Dr. Sperandio said the findings also suggest that there may be more going on at the genetic level in stress-induced illness than previously thought.
"The problem may not only be that the stress signals are weakening your immune system, but that you're also priming some pathogens at the same time," she said. "Then it's a double-edged sword. You have a weakened immune system and pathogens exploiting it."
Previous research by Dr. Sperandio found that phentolamine, an alpha blocker drug used to treat hypertension, and a new drug called LED209 prevent QseC from expressing its virulence genes in cells.
The next step is to test whether phentolamine has the same effect on QseE.
Kristen Holland Shear | EurekAlert!
Further reports about: > E coli > EHEC > Escherichia coli > QseC > QseE > diarrhea-causing strain > enterohemorrhagic Escherichia coli > epinephrine > friendly gastrointestinal microbial flora > human hormones epinephrine > immune system > intestinal bacteria > mechanisms of infection > norepinephrine > stress hormone
Cells communicate in a dynamic code
19.02.2018 | California Institute of Technology
Studying mitosis' structure to understand the inside of cancer cells
19.02.2018 | Biophysical Society
For the first time, a team of researchers at the Max-Planck Institute (MPI) for Polymer Research in Mainz, Germany, has succeeded in making an integrated circuit (IC) from just a monolayer of a semiconducting polymer via a bottom-up, self-assembly approach.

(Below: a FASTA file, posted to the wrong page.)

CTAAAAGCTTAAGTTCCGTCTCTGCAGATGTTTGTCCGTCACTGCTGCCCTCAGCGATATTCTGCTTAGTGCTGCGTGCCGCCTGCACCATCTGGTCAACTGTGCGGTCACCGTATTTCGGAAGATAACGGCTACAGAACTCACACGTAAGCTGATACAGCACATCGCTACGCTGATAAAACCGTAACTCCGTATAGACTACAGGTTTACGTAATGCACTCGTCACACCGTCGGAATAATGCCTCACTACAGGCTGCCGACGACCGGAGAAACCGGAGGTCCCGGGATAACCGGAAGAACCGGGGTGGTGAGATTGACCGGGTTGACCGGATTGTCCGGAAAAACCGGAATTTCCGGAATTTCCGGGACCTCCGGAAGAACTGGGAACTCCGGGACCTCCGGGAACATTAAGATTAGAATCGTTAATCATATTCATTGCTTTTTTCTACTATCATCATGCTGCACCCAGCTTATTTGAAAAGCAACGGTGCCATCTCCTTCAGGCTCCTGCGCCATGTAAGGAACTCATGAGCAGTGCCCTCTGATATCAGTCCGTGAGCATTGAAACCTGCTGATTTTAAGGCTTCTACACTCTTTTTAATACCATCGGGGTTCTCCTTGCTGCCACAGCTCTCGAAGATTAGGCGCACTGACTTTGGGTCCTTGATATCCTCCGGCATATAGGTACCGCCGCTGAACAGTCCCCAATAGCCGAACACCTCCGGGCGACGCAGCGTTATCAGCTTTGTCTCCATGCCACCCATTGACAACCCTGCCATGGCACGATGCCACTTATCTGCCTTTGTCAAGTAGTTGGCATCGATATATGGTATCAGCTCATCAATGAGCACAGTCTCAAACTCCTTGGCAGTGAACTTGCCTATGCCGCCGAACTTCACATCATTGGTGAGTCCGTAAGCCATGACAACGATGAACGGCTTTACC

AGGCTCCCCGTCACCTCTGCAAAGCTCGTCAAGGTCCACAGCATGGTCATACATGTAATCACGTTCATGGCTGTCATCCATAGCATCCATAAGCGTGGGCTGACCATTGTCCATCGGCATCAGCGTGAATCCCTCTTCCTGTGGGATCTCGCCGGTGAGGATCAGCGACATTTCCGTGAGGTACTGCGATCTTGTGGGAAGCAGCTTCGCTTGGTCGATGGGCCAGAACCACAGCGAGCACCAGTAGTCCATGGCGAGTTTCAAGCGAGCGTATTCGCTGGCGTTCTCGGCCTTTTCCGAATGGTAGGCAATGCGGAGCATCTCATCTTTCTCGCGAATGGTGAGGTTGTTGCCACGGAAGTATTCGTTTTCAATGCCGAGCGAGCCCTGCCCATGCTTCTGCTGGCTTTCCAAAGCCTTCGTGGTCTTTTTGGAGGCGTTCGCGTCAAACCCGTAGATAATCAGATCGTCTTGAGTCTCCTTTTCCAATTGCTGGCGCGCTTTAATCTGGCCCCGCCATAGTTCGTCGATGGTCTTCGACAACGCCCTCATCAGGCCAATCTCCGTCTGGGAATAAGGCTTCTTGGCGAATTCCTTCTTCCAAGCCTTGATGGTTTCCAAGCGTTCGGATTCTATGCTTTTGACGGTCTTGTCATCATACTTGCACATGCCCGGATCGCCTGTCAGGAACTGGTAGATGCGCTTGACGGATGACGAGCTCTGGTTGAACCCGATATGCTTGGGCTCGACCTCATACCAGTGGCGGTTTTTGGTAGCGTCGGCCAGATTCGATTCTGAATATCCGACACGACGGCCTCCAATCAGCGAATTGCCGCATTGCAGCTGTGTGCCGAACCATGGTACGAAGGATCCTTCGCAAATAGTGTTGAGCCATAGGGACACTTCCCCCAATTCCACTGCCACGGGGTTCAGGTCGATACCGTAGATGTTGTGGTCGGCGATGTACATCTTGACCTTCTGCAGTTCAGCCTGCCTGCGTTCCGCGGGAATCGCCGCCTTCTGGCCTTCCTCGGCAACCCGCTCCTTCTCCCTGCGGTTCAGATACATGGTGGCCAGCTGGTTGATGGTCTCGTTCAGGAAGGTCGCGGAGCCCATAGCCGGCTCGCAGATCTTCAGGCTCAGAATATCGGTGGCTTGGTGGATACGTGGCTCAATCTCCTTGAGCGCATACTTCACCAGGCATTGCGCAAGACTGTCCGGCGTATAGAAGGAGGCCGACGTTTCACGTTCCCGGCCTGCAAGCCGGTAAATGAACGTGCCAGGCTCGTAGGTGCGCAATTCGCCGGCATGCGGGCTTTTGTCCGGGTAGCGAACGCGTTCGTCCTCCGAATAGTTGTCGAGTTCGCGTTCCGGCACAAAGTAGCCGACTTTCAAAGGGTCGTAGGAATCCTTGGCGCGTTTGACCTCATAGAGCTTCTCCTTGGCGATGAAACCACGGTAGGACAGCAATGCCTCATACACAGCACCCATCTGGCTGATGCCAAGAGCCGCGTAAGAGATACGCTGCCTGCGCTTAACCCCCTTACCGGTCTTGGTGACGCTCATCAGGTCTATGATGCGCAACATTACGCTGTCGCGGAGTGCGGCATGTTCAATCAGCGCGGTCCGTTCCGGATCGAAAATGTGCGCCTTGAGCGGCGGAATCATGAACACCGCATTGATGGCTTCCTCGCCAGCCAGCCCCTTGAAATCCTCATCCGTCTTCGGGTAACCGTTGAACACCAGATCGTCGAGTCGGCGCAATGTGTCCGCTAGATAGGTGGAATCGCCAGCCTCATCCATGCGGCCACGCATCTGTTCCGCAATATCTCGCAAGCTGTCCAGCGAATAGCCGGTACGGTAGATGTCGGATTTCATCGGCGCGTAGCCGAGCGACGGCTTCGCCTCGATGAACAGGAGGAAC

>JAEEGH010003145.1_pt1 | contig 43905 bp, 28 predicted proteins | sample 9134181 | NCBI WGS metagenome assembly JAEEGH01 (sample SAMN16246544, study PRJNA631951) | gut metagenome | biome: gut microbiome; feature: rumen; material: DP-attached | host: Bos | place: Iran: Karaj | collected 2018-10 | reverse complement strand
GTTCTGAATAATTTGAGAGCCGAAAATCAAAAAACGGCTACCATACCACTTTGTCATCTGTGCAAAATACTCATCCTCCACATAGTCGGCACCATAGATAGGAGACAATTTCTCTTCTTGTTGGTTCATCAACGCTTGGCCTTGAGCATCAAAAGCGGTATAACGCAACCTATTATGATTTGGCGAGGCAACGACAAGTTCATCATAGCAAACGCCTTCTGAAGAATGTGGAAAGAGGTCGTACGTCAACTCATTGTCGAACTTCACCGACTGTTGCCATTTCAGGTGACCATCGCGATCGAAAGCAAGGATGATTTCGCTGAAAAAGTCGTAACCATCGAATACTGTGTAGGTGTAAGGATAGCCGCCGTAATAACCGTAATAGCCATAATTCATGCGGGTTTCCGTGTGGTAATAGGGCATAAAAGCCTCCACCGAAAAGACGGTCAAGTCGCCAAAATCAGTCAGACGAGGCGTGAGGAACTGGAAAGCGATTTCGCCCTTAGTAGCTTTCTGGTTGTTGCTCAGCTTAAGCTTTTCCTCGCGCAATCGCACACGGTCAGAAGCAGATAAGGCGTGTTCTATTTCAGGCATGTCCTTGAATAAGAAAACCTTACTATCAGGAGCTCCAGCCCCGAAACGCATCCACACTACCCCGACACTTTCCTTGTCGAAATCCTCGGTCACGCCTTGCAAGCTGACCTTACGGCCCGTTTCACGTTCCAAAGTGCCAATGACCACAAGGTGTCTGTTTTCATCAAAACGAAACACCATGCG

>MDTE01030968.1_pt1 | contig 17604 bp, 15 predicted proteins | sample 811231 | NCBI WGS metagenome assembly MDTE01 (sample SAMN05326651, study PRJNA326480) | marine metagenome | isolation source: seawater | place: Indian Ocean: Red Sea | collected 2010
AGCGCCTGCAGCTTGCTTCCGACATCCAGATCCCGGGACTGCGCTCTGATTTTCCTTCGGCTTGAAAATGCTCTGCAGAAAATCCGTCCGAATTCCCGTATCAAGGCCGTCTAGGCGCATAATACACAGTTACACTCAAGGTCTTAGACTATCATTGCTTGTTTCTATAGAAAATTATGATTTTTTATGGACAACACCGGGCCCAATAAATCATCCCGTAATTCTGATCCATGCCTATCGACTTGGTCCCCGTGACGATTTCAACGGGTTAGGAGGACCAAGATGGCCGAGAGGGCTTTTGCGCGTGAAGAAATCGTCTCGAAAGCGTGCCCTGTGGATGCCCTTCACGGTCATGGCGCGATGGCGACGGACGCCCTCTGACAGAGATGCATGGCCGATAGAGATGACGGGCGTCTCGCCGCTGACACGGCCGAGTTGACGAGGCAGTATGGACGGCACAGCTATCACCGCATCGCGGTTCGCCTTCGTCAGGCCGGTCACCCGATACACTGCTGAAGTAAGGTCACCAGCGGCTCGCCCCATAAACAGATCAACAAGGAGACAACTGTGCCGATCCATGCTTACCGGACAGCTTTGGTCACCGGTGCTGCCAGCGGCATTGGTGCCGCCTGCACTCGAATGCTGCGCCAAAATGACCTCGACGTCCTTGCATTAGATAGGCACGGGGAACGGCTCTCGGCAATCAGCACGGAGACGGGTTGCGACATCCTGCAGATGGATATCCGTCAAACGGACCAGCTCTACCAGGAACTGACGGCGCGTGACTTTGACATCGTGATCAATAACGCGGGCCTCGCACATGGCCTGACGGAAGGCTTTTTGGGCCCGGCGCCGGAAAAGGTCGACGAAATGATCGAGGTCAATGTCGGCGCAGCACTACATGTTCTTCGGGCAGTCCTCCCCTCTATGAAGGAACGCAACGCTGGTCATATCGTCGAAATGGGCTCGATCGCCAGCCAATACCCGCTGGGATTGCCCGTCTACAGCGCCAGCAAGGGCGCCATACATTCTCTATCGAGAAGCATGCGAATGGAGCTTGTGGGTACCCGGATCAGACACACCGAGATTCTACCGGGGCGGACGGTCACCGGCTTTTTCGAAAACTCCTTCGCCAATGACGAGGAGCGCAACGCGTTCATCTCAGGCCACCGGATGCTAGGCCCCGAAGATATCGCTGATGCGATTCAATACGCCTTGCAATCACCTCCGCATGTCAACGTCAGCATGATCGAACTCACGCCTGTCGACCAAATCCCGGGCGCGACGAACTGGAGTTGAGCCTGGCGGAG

In the self-assembly process, the semiconducting polymer arranges itself into an ordered monolayer in a transistor. The transistors are binary switches used...
Breakthrough provides a new concept of the design of molecular motors, sensors and electricity generators at nanoscale
Researchers from the Institute of Organic Chemistry and Biochemistry of the CAS (IOCB Prague), Institute of Physics of the CAS (IP CAS) and Palacký University...
For photographers and scientists, lenses are lifesavers. They reflect and refract light, making possible the imaging systems that drive discovery through the microscope and preserve history through cameras.
But today's glass-based lenses are bulky and resist miniaturization. Next-generation technologies, such as ultrathin cameras or tiny microscopes, require...
Scientists from the University of Zurich have succeeded for the first time in tracking individual stem cells and their neuronal progeny over months within the intact adult brain. This study sheds light on how new neurons are produced throughout life.
The generation of new nerve cells was once thought to taper off at the end of embryonic development. However, recent research has shown that the adult brain...
Theoretical physicists propose to use negative interference to control heat flow in quantum devices. Study published in Physical Review Letters
Quantum computer parts are sensitive and need to be cooled to very low temperatures. Their tiny size makes them particularly susceptible to a temperature...
15.02.2018 | Event News
13.02.2018 | Event News
12.02.2018 | Event News
19.02.2018 | Materials Sciences
19.02.2018 | Materials Sciences
19.02.2018 | Life Sciences